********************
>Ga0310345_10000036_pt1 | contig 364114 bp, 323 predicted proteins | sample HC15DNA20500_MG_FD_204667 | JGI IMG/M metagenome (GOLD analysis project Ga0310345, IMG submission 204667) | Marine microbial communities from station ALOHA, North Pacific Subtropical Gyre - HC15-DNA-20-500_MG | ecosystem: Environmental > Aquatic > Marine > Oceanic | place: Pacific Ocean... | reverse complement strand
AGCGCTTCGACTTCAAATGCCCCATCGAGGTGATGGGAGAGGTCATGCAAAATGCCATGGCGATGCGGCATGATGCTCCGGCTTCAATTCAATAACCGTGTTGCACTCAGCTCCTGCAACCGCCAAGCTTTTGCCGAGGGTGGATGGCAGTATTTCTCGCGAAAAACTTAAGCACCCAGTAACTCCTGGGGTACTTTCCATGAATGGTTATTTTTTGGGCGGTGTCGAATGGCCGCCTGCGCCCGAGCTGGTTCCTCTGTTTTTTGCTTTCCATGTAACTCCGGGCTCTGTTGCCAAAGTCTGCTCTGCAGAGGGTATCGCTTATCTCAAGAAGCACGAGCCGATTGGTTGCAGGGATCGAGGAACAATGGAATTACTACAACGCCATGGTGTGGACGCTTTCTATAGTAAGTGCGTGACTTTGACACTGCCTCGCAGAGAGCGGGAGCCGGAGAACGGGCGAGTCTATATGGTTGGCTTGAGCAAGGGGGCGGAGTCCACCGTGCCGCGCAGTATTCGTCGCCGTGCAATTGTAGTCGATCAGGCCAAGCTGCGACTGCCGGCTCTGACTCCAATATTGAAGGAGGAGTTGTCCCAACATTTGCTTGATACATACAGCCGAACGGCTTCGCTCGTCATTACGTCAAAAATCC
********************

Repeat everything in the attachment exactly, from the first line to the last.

>Ga0310345_10000036_pt1 | contig 364114 bp, 323 predicted proteins | sample HC15DNA20500_MG_FD_204667 | JGI IMG/M metagenome (GOLD analysis project Ga0310345, IMG submission 204667) | Marine microbial communities from station ALOHA, North Pacific Subtropical Gyre - HC15-DNA-20-500_MG | ecosystem: Environmental > Aquatic > Marine > Oceanic | place: Pacific Ocean... | reverse complement strand
AGCGCTTCGACTTCAAATGCCCCATCGAGGTGATGGGAGAGGTCATGCAAAATGCCATGGCGATGCGGCATGATGCTCCGGCTTCAATTCAATAACCGTGTTGCACTCAGCTCCTGCAACCGCCAAGCTTTTGCCGAGGGTGGATGGCAGTATTTCTCGCGAAAAACTTAAGCACCCAGTAACTCCTGGGGTACTTTCCATGAATGGTTATTTTTTGGGCGGTGTCGAATGGCCGCCTGCGCCCGAGCTGGTTCCTCTGTTTTTTGCTTTCCATGTAACTCCGGGCTCTGTTGCCAAAGTCTGCTCTGCAGAGGGTATCGCTTATCTCAAGAAGCACGAGCCGATTGGTTGCAGGGATCGAGGAACAATGGAATTACTACAACGCCATGGTGTGGACGCTTTCTATAGTAAGTGCGTGACTTTGACACTGCCTCGCAGAGAGCGGGAGCCGGAGAACGGGCGAGTCTATATGGTTGGCTTGAGCAAGGGGGCGGAGTCCACCGTGCCGCGCAGTATTCGTCGCCGTGCAATTGTAGTCGATCAGGCCAAGCTGCGACTGCCGGCTCTGACTCCAATATTGAAGGAGGAGTTGTCCCAACATTTGCTTGATACATACAGCCGAACGGCTTCGCTCGTCATTACGTCAAAAATCC